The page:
PFAS News Roundup: Michigan farmer threatens to sue EPA over PFAS

PFAS News Roundup: Michigan farmer threatens to sue EPA over PFAS
June 13, 2024 Lisa John Rogers, Great Lakes Now

A beef farmer from Michigan, Jason Grostic, is the first to be shutdown by state standards of acceptable PFAS in biosolids. Grostic is now one of many farmers across the country threatening to sue the U.S. Environmental Protection Agency (EPA). He said the biosolids, or fertilizer, that he used was not only EPA-approved but recommended, and that the government “dropping the ball” should not be the reason he’s on the brink of bankruptcy. According to reporting by KMUW, Grostic is still caring for more than a hundred cows, while also juggling a different PFAS related lawsuit. 

Earlier this year the Marquette, Michigan company MycoNaut received a $275,000 grant from the National Science Foundation. The two entrepreneurs sell fresh restaurant-worthy mushrooms, but recently started their second company, MycoNaut, to see if they could develop mushrooms to help solve the PFAS problem. This came after reading about research from the University of Minnesota where plants and fungi were being used to break down the “forever chemicals.” One of the company’s founders, Ryan Iacovacci, said if this research has real world applications, they might be able to homogenize PFAS compounds, turning them into iconic salts that are often used for fuel in ionic thrusters — used in space travel. 

Great Lakes state of Pennsylvania is one of the top five most polluted water systems in the U.S., based on the new proposed limit for PFAS. Western Pennsylvania is proving to be a hotspot for these “forever chemicals,” and about 19% of water systems in the state have levels above the new EPA limits. On June 3, Pennsylvania Environmental Resources & Energy Committee hosted a hearing about a bill to eliminate the use of PFAS in household products.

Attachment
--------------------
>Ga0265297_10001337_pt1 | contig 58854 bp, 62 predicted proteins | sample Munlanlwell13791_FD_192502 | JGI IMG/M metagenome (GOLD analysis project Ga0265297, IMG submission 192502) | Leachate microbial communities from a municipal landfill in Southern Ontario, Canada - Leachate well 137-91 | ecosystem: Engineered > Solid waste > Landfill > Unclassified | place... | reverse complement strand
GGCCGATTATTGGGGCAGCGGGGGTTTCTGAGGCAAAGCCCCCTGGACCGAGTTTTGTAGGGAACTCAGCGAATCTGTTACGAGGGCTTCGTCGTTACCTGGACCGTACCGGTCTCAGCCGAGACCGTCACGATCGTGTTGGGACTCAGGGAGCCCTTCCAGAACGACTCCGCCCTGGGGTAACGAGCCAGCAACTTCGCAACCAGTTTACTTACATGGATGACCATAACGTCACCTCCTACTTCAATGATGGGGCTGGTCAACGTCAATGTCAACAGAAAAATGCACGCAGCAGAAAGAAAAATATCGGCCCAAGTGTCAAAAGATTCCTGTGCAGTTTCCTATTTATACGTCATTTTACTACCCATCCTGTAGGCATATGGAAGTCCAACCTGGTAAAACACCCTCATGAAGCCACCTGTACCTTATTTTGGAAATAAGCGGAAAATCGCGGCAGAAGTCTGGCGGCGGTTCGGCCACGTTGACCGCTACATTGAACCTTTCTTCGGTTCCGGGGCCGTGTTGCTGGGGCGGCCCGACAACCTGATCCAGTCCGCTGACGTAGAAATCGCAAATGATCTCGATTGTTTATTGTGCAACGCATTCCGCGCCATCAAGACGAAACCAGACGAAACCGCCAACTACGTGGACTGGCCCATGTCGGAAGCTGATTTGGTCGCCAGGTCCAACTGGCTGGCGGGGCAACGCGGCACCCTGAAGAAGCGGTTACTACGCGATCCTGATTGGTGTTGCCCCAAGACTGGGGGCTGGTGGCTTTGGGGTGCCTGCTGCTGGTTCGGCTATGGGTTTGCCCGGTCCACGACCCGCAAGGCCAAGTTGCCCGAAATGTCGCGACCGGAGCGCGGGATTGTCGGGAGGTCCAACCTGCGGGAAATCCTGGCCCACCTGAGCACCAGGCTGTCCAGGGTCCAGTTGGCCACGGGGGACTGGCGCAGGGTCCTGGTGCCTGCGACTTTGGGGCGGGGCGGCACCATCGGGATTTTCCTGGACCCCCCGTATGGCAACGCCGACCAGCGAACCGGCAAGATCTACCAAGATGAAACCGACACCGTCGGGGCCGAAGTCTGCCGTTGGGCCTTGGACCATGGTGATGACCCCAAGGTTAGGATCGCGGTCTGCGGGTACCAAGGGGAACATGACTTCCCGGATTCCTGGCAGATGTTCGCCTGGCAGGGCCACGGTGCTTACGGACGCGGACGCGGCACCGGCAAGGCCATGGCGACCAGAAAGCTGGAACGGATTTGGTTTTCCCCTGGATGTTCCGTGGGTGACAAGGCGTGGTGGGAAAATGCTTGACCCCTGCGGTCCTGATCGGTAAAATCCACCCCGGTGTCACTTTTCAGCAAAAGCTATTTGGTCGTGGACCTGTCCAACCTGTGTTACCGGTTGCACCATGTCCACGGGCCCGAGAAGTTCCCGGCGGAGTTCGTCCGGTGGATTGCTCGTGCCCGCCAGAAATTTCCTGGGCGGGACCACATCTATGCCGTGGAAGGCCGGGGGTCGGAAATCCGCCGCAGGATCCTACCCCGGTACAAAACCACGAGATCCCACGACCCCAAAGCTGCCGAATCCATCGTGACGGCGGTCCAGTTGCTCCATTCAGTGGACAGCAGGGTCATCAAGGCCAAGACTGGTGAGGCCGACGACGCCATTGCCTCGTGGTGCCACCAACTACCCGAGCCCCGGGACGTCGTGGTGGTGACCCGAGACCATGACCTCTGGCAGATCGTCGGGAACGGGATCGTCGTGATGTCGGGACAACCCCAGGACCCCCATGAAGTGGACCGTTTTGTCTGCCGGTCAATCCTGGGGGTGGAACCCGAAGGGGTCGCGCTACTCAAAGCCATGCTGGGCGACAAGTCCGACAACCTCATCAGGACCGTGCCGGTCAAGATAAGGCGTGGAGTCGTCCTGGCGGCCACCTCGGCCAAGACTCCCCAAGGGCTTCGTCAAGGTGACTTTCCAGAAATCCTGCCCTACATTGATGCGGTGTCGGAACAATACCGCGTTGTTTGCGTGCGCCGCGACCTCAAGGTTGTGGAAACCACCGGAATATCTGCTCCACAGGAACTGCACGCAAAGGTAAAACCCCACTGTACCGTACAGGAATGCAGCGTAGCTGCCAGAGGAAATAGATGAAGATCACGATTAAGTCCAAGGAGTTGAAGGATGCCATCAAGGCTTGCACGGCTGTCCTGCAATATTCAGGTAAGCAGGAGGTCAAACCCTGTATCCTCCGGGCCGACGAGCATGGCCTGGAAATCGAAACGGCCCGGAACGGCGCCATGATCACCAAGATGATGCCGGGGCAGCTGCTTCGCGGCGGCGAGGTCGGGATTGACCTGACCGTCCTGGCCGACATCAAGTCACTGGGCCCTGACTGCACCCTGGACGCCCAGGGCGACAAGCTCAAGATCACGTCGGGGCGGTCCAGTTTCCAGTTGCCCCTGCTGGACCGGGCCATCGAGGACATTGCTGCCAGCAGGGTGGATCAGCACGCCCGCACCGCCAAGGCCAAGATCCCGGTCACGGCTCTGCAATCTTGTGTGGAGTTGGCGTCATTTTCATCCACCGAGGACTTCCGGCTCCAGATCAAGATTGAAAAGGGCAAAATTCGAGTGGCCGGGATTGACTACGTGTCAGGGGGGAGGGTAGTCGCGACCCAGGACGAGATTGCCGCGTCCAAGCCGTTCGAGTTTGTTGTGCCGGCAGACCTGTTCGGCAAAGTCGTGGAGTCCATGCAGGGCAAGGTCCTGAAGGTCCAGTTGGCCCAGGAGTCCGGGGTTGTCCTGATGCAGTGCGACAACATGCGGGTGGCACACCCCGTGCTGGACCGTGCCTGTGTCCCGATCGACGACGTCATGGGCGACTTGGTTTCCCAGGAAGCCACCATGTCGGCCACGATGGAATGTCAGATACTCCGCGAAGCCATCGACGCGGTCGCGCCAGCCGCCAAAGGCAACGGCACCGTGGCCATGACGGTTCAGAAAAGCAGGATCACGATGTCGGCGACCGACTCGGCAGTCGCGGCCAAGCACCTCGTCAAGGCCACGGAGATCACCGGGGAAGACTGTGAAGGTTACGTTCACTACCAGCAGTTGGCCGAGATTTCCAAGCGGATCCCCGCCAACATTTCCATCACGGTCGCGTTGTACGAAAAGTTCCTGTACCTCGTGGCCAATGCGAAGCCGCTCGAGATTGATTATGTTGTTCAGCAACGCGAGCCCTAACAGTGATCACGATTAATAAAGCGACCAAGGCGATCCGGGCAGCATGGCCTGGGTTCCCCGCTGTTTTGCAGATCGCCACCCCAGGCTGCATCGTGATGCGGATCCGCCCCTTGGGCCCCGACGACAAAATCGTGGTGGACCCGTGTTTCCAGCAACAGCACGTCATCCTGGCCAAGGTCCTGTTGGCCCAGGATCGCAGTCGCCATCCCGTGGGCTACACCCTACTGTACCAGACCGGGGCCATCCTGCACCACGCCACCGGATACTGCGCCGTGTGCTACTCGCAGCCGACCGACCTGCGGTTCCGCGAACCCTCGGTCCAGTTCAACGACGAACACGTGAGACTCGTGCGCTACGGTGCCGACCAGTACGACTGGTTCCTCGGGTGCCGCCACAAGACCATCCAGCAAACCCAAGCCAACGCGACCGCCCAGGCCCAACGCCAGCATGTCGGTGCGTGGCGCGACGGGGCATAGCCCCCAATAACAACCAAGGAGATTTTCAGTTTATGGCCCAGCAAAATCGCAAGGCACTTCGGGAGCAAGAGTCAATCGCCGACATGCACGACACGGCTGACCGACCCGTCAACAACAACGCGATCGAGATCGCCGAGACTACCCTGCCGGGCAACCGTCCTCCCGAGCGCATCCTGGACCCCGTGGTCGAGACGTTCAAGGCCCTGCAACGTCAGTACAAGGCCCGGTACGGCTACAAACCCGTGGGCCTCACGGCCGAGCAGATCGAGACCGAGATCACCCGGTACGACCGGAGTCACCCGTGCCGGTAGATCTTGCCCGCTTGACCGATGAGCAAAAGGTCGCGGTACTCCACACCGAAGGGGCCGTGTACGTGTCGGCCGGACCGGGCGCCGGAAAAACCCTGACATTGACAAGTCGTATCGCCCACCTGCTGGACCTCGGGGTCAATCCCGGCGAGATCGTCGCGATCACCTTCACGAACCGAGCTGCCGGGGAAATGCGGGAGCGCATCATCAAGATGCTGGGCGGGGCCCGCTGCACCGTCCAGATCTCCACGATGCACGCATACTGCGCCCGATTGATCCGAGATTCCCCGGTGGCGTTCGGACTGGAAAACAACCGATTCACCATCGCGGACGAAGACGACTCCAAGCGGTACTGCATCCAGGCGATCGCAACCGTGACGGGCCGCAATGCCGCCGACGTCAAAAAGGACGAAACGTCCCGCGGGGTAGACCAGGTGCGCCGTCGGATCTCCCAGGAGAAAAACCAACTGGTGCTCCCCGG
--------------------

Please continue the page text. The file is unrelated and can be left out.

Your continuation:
In neighboring New York, U.S. Senator Kirsten Gillibrand visited the Shoremont Water Treatment Plant in an attempt to advocate for $20 million in federal funding, to regulate PFAS discharges. This comes after a landmark study detailed how PFAS is in the air, atmosphere, rain, and water iof the Great Lakes basin. It was also discovered that Lake Ontario has the highest amount of the chemical concentration. Likely because it is downstream from the other lakes. 

Meanwhile, Minnesota will receive nearly $15 million to combat the chemical pollution. Wisconsin lawmakers are still deadlocked on how to spend PFAS funds. Wisconsin Gov. Tony Evers addressed this on a recent episode of Wisconsin Public Radio’s “Wisconsin Today:”

“For them to be holding any money, whether it’s around child care, whether it’s around PFAS, whether it’s around money for the people in the Eau Claire and Chippewa Falls area to rebound from having some closures of their hospitals,” is wrong, he said to Wisconsin Public Radio. “All that money’s just sitting there. And we can get it out. All they have to do is vote and send it out.”

More PFAS news, in case you missed it:

  • Scientists in Canada are urging the federal government to address emerging water contaminants in the Great Lakes, like PFAS.
  • On June 20, a public information session about PFAS will be held at Memorial Gardens, in North Bay, Ontario. This will include updates on remediation, in regards to the firefighter foam (which contains PFAS) that was used during training exercises at Jack Garland Airport. 
  • Another class action lawsuit was recently filed against Prime Hydration in the Southern District of New York. The beverage company was started by YouTubers Logan Paul and KSI in 2022, the company continuously faces class action suits over the ingredients, as the sports and energy drink contains more caffeine than is advertised and in some flavors, PFAS
  • Illinois, Michigan, Minnesota, New York, and 11 other states are considering policies to restrict PFAS in cosmetic and personal care products. 

According to Newsweek, recently published research from Wayne State University shows that a father’s exposure to PFAS likely impacts the health of his children.

Catch more news at Great Lakes Now:

PFAS News Roundup: 3M scientist exposes 50 years of PFAS deceit just as the ‘forever chemicals’ are found in Great Lakes precipitation

PFAS News Roundup: White House official visits Minnesota high school in town known as “ground zero” for PFAS


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